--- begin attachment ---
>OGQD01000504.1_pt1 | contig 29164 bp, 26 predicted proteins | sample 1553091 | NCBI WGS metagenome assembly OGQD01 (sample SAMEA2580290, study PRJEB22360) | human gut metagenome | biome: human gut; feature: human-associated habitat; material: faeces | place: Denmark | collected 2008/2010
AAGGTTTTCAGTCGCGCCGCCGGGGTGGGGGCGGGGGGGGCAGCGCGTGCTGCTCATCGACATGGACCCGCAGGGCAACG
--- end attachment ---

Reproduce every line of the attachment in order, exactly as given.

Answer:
>OGQD01000504.1_pt1 | contig 29164 bp, 26 predicted proteins | sample 1553091 | NCBI WGS metagenome assembly OGQD01 (sample SAMEA2580290, study PRJEB22360) | human gut metagenome | biome: human gut; feature: human-associated habitat; material: faeces | place: Denmark | collected 2008/2010
AAGGTTTTCAGTCGCGCCGCCGGGGTGGGGGCGGGGGGGGCAGCGCGTGCTGCTCATCGACATGGACCCGCAGGGCAACG